|Publication number||US6128668 A|
|Application number||US 08/966,476|
|Publication date||Oct 3, 2000|
|Filing date||Nov 7, 1997|
|Priority date||Nov 7, 1997|
|Publication number||08966476, 966476, US 6128668 A, US 6128668A, US-A-6128668, US6128668 A, US6128668A|
|Inventors||Ronald Jason Barber, Robert Carl Barrett|
|Original Assignee||International Business Machines Corporation|
|Export Citation||BiBTeX, EndNote, RefMan|
|Patent Citations (20), Non-Patent Citations (8), Referenced by (44), Classifications (25), Legal Events (5)|
|External Links: USPTO, USPTO Assignment, Espacenet|
1. Field of the Invention
The present invention relates to using a transformer to speed-up multimedia communications between a first system and a second system. More particularly, the invention concerns dynamically monitoring a transfer of multimedia information and modifying subsequent media transfers or system transfer parameters to overcome system and bandwidth constraints affecting the speed of a transfer.
2. Description of the Related Art
Multimedia information--information that may take on numerous forms which can be enhanced or diminished depending upon the importance of the particular information being conveyed--can be transmitted in a variety of applications over a network. For example, in a video environment there may be foreground and background information provided to a screen. The screen will typically be a video screen, such as a television set, or a computer monitor. The most common example of this type of system is an interactive video system such as seen on cable television networks (i.e., QVC or Home Shopping Network). These types of systems allow for a viewer to look at the screen and pick the type of product that he or she may want based on reviewing the information on the screen and then calling a particular telephone number to purchase the product.
Multimedia information may also include audio information in which, for example, the news or weather is transmitted using background sounds such as white noise, background music or other information. Multimedia information can also be a combination of graphics, video and music in an entertainment form, or as mentioned above, in an interactive system. Interactive systems are presently available that allow an individual access to video, audio and graphic information on a network.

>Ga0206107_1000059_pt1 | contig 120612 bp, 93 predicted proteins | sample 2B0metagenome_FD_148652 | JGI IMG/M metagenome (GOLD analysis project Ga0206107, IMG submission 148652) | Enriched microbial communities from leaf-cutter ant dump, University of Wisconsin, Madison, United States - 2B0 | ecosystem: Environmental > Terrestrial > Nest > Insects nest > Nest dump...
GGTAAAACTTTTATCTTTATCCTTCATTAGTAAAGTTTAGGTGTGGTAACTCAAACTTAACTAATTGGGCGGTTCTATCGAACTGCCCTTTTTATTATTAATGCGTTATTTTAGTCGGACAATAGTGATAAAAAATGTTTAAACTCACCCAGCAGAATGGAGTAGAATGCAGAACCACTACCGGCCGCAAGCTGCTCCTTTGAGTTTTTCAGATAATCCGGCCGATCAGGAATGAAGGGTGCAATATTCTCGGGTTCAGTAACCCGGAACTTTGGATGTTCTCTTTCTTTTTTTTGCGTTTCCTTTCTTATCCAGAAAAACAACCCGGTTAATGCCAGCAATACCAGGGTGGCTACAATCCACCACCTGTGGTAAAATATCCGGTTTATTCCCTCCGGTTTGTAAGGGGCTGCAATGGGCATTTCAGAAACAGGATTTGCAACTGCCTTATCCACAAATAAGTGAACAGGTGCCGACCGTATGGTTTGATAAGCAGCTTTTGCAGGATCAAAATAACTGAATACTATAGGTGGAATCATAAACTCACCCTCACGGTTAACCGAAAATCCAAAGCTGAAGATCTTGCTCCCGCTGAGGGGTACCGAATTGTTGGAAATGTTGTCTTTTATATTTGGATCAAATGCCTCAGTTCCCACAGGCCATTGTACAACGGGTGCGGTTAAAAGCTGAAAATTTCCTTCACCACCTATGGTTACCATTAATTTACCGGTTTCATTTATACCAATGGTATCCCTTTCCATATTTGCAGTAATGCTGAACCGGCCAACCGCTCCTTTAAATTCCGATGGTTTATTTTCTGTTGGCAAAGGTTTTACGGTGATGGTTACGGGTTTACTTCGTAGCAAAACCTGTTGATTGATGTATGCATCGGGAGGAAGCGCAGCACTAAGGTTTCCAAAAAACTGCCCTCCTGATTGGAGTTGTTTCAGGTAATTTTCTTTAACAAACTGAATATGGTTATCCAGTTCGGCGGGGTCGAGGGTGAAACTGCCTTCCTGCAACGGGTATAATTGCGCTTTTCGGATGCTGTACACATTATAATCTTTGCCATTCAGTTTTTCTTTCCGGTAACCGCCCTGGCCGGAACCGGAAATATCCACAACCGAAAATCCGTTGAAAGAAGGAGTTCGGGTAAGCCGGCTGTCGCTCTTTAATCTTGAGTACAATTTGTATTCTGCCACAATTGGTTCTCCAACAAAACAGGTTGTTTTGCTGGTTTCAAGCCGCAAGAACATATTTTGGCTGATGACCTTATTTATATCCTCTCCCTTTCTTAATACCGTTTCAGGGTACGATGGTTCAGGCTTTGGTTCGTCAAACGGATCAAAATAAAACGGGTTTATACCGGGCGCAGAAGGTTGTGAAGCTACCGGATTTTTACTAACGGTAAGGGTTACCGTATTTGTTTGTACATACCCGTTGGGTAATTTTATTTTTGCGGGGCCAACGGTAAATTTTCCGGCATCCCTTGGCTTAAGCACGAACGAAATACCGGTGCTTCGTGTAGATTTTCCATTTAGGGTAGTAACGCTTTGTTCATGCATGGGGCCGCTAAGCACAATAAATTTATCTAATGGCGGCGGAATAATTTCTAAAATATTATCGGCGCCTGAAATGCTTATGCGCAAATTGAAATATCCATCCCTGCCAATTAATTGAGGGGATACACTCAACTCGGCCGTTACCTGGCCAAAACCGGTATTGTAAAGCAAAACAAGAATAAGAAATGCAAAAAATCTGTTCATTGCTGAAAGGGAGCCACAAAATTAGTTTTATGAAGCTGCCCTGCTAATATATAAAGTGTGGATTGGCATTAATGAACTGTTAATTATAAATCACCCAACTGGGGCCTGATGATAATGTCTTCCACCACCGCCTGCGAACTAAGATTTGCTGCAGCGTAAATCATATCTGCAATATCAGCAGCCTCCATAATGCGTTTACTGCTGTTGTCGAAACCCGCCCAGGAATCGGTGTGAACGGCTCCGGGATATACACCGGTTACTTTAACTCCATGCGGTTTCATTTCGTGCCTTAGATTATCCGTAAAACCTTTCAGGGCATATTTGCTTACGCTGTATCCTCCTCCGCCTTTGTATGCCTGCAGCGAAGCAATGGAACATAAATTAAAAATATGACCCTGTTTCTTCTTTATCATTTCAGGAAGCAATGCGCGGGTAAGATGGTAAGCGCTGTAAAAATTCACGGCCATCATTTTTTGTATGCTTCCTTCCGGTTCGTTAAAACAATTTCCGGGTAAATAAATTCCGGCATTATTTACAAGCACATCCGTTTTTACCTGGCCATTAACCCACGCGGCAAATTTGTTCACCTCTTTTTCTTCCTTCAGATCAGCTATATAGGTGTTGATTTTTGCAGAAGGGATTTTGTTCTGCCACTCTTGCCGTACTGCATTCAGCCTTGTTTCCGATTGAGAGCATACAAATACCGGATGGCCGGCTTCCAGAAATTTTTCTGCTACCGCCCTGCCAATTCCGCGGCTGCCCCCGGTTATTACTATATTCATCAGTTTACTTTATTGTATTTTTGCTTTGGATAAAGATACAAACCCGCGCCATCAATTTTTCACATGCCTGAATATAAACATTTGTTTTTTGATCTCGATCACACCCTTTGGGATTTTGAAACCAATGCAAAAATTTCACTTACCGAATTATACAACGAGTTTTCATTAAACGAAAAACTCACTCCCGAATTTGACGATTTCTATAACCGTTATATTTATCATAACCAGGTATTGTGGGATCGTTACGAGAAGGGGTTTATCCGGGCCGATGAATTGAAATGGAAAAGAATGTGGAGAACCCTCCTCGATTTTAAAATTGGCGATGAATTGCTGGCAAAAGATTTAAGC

However, presently known systems have the problem of requiring a large amount of bandwidth to allow for the high quality speedy transmission of the multimedia information. For example, in the case of video information, as much as 30 MB/sec bandwidth is required to send a quality video signal along a transmission path, and audio transmissions may require as much as 10 MB/sec bandwidth to allow high quality audio signals to be reproduced accurately. In many cases, usually involving non-commercial computers and systems, it is impossible to attain these transmission requirements to assure speedy transfers of high quality multimedia information.
Bandwidth--a measure of the information carrying capacity of a transmission channel--is limited by the type of media used to make the transmission. What is meant by limited bandwidth can be viewed in two different ways. First, limited bandwidth can be the total available bandwidth at any "instance in time." Another way of measuring limited bandwidth is by determining the bandwidth available over a "specific time period." For example, the overall available bandwidth, such as in telephone networks where the bandwidth is approximately 10 Kilohertz, is measured at any instance during a telephone call. However, the available bandwidth over a specified period of time could be very high because a particular telephone set is not utilized constantly, that is, telephone calls generally only happen occasionally during the day.